Toxic masculinity is no longer unchallenged in Bollywood. The heroes of this genre, who once wore their stalker sensibilities in Dabangg style, have discovered Bharat and Kesari (please note the forthcoming releases of Salman Khan and Akshay Kumar). The man child embodied by Ranbir Kapoor probably made his very last appearance in Sanju, a misguided attempt to whitewash the king of all man-children, Sanjay Dutt. And the New Age Man who was as much a creature of post-liberalisation consumerism as he was of Hindutva inspired family values has just grown old, at least as old as Shah Rukh Khan.
There’s a welcome new experimentation with the masculine ethos that has taken its place, embodied by the ordinary man in touch with his weaknesses, usually played by Ayushmann Khurrana. There’s another sort of masculinity that is emerging on screen, and if the box office numbers are anything to go by, it is hitting the mark. The Urban Neanderthal loves his buddies more than his girlfriend, and his mother more than anyone else. Kartik Aaryan, a 28-year-old trained engineer, son of doctors from Gwalior, has played him successfully in at least four films, with Luka Chuppi being the latest.
Mixing deep-seated misogyny with latent homoeroticism, Aaryan has managed to claw his way up the greasepaint pole in Bollywood, even landing a spot on its unofficial pinnacle, Koffee With Karan, season 6, with his Luka Chuppi co-star Kriti Sanon; brand endorsements with Emami Fair and Handsome and Envy 1000; and hosting gigs at IIFA Awards in 2018 as well as the forthcoming Zee Cine Awards 2019. And if rumours are to be believed, a star child for a girlfriend.
And all this in the age of #MeToo, when male actors are tripping over themselves to be politically correct. Much of Kartik’s appeal lies in his being able to articulate the angst of the men left behind by the women’s movement. Men who cannot understand the new attitudes and the new empowerment that women flaunt and prefer to see them in the binaries that they grew up with — gold digger vs good girl, Sita vs slutty, and saint vs shrew. As Onir, a director who went beyond the traditionally defined roles for men in movies such as My Brother Nikhil and I Am, says: “It is easy to mock something men are increasingly insecure about. It’s the same narrative one finds on social media vis-a-vis women and the #MeToo movement.” He believes filmmakers should not endorse such regressive values even if it makes money — but perhaps that is the very reason Kartik is a success. As Subhash Ghai who directed him in Kaanchi: The Unbreakable says: “Usne meri naak rakhli. My film didn’t do well but he is a hardworking actor and deserved to be successful much earlier.”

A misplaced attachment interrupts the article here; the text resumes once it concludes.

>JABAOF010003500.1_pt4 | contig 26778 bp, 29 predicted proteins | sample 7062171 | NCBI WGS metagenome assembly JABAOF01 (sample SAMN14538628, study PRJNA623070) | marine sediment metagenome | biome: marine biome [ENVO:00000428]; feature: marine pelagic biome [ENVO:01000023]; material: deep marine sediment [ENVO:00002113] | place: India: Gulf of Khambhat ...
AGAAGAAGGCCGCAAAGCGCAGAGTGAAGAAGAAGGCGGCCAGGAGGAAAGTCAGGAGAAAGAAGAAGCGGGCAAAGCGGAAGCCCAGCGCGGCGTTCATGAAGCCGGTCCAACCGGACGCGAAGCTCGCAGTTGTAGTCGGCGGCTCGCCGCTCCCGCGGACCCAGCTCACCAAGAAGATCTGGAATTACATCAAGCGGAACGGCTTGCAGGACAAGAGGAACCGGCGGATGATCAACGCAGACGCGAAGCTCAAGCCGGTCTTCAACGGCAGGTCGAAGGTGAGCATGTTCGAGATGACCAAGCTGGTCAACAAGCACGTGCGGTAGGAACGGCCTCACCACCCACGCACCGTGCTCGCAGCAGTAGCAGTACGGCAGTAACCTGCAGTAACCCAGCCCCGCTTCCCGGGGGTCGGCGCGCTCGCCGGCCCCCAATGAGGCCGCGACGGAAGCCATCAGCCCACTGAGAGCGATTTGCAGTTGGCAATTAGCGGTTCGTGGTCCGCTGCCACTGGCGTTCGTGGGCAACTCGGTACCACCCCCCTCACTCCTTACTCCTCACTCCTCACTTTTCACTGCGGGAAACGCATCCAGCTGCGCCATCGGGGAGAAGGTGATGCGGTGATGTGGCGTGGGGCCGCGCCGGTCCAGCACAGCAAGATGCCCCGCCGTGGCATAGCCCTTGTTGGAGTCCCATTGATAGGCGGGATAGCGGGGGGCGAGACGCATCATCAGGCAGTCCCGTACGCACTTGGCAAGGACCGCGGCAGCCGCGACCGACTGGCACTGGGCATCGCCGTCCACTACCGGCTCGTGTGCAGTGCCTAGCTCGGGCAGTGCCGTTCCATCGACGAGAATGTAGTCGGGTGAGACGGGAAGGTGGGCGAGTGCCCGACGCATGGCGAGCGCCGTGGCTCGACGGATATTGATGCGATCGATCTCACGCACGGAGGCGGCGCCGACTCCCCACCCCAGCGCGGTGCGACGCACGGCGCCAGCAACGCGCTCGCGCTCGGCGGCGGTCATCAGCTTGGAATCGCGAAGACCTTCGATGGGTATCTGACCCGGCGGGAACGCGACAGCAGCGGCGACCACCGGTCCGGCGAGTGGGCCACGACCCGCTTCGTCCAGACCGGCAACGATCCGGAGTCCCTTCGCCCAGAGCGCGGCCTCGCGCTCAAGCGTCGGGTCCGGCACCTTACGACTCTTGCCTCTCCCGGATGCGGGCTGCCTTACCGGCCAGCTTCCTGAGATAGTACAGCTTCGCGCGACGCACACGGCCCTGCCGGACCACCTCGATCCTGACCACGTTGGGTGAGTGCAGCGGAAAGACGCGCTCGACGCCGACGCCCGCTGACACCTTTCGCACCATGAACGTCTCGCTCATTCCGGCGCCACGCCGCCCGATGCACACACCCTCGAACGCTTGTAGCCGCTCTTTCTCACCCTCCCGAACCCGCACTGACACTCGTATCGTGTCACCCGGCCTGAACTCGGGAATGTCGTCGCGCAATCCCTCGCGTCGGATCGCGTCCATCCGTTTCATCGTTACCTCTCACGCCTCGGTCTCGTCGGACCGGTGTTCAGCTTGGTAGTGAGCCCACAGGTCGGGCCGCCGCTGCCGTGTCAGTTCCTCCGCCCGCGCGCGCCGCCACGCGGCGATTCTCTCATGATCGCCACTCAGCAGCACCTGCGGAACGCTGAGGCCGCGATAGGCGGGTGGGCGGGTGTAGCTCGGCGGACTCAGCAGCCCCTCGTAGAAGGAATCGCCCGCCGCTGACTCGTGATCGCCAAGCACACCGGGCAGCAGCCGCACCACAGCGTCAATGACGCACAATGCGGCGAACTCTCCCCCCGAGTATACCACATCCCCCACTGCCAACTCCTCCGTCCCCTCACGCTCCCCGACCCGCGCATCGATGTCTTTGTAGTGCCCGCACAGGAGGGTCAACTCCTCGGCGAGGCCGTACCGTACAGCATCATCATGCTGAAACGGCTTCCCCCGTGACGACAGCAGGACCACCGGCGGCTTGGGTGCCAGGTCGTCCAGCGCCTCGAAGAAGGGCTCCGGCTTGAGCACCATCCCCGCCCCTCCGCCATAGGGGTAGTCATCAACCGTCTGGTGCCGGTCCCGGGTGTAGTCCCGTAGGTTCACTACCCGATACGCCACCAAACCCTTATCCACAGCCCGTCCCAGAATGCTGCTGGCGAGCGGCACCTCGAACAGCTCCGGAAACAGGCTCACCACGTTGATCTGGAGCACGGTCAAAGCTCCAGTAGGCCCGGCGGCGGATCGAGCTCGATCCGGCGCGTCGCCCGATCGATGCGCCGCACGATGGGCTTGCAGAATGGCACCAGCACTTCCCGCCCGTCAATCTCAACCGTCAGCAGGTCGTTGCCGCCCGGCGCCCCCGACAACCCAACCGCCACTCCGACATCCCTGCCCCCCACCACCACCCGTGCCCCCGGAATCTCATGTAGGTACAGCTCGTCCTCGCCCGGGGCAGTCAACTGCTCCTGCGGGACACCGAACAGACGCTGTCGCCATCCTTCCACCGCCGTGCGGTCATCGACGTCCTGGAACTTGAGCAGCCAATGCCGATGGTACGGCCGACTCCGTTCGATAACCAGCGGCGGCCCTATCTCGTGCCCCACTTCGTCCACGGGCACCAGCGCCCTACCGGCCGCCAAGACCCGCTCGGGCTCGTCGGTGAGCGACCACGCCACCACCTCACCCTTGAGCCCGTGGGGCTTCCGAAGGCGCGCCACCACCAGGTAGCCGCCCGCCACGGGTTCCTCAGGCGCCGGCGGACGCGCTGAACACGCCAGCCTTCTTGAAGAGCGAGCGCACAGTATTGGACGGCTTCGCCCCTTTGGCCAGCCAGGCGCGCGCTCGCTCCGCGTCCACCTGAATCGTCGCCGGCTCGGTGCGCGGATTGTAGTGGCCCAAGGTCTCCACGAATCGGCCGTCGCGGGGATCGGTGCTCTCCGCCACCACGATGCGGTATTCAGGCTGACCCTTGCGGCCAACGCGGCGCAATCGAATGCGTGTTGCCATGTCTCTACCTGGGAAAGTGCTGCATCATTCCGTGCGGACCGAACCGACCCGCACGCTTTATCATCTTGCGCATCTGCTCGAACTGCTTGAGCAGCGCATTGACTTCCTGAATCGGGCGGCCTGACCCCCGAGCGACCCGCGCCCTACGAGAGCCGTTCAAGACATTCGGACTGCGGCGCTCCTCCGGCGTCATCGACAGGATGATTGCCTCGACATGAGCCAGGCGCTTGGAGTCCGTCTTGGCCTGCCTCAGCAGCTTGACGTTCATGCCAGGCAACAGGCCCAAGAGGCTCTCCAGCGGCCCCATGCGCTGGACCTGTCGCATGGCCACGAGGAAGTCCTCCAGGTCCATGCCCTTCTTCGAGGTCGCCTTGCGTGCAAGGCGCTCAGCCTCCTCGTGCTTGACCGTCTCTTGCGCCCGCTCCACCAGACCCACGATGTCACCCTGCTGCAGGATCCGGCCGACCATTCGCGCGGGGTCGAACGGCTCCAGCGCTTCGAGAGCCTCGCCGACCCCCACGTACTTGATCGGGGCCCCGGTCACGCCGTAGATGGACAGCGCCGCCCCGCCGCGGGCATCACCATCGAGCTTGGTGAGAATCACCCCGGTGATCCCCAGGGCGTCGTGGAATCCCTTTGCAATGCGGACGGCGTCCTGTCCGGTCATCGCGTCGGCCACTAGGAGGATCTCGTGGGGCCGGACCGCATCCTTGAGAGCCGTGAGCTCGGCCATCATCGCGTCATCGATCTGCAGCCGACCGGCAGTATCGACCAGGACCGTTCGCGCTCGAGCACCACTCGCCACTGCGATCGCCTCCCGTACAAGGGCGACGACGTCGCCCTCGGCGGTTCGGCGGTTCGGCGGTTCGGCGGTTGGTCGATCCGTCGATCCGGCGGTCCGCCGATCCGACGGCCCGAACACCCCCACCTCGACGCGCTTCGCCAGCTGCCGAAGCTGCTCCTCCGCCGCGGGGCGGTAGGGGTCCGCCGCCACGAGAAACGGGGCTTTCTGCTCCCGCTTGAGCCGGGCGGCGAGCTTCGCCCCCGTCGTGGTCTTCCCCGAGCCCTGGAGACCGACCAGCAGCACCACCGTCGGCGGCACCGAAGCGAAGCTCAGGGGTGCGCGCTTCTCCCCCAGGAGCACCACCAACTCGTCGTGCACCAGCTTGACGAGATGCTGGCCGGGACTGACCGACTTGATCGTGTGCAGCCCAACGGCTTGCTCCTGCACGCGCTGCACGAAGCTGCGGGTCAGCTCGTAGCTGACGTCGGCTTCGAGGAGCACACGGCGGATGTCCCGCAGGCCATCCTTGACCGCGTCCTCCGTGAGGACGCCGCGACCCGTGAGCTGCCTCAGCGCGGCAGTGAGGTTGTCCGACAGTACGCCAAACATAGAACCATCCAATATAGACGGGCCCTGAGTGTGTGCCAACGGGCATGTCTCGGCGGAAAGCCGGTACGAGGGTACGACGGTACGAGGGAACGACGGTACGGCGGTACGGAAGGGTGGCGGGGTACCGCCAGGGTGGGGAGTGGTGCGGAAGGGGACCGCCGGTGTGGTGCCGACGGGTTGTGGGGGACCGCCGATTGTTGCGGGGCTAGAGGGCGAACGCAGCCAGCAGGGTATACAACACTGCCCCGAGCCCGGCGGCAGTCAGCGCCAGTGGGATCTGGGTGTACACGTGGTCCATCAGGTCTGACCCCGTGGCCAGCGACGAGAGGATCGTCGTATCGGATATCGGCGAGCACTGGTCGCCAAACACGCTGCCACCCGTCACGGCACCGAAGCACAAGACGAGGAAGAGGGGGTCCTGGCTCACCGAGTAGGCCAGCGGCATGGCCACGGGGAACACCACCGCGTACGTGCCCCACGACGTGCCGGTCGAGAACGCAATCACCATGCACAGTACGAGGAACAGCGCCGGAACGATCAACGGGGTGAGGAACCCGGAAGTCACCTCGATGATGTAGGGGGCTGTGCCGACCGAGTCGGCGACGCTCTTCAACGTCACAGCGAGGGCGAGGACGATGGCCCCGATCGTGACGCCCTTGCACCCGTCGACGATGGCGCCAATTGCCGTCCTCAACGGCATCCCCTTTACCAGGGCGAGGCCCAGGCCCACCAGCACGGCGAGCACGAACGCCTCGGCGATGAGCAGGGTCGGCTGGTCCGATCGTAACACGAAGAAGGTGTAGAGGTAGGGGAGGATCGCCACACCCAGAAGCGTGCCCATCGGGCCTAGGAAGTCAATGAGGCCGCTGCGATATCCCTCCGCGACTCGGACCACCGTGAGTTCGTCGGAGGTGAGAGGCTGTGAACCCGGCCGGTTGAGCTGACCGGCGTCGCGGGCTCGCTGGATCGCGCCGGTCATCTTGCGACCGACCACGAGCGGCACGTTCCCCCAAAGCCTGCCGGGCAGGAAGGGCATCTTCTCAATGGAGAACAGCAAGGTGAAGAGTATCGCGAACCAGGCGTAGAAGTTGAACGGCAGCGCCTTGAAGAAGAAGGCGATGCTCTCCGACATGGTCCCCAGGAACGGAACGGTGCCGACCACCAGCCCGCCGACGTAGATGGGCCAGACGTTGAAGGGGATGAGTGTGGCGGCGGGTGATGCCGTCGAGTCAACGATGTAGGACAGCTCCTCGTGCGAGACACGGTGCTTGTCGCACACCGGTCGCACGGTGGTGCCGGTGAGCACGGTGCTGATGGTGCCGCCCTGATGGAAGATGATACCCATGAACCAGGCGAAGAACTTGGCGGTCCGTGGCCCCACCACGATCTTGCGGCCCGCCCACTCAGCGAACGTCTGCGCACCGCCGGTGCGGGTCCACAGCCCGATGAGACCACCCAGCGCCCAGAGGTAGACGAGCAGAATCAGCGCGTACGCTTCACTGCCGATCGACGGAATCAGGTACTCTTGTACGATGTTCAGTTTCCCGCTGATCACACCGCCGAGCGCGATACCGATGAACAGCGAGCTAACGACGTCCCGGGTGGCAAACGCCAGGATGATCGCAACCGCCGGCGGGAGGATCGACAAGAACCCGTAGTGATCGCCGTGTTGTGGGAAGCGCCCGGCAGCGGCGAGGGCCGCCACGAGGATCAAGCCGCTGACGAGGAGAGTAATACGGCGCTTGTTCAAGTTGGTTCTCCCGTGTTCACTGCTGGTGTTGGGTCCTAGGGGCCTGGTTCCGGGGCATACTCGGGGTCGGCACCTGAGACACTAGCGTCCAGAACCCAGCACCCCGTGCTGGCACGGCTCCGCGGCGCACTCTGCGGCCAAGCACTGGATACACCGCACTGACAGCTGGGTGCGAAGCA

In both Pyaar Ka Punchnama and its sequel, imaginatively titled Pyaar Ka Punchnama 2, Kartik Aaryan plays one of three boys who stick with each other through thick and thin, refusing to be divided by their girlfriends, who are characterised by their expensive tastes in shopping and vacationing. It is no spoiler to reveal that the boys remain committed to each other in the end, as the girls leave, even admitting that “Maa ka pyaar hi sacha pyaar hota hai (Only a mother’s love is true love)”. In a well-received monologue in Pyaar ka Punchnama, Kartik articulates the Urban Neanderthal’s view of women: “Problem hai ki wo ladki hai…Main bata raha hoon in ladkiyon ko koi khush nahin rakh sakta (The problem is that she is a woman and no one can keep a woman happy). A happy woman is a myth.” And this after the poor boyfriend has charmingly sacrificed everything for her — remembering her birthday, her dog’s birthday, her New Year, “jo kabhi tumhara bhi New Year tha (what was once your New Year too)”.
This ‘mard ko dard hota hai (men can feel pain)’ but only another mard can understand it, as in the relationship between Sonu (played by Kartik Aaryan again) and Titu in last year’s hit, Sonu Ke Titu Ki Sweety, directed by the man made famous by the Pyaar ka Punchnamas, Luv Ranjan. Kartik’s character spends the entire duration of the movie breaking up his flatmate and beloved friend Titu from Sweety whom he believes is interested only in his money. But as Sweety tells him: Dosti aur ladki main hamesha ladki jeetti hai (Between women and friendship, women always win).
The Urban Neanderthal is again in full flow in Luka Chuppi, with Kartik’s character Guddu Shukla very happy to be the star of a cable news channel in Mathura, who falls instantly in love with the ambitious daughter of the head of a Right-wing party, Sankriti Raksha Manch. He wants marriage, she just wants to live in. He lives quite happily in a joint family, she finds so much love and niceness suffocating. She pours the wine, he quietly drinks it.
The woman talks endlessly, demands too much, argues forever. As Kartik’s character says so gallantly in Pyaar ka Punchnama 2: “Inko sex ke baad bhi baat karni hoti hai. Meetha khane ke baad koi soup peeta hai kya? (Women want to talk even after sex. Does anyone drink soup after desserts?)” No woman is good enough for Kartik and Company’s Urban Neanderthals. Given a choice they’d rather spend the days with their best friends and if they have to go home at all, it is to their mothers.
Not surprisingly Kartik Aaryan will be reprising the ultimate male chauvinist’s fantasy, Sanjeev Kumar’s role in Pati Patni Aur Woh, playing Lucknow’s Chintu Tyagi, an “aashiqmizaaj pati“.
Editor’s note: Neanderthal has become a catch-all slang to mean regressive. But despite the bad press they receive, Neanderthals survived thousands of years and recent discoveries suggest that we may have misunderstood the species.
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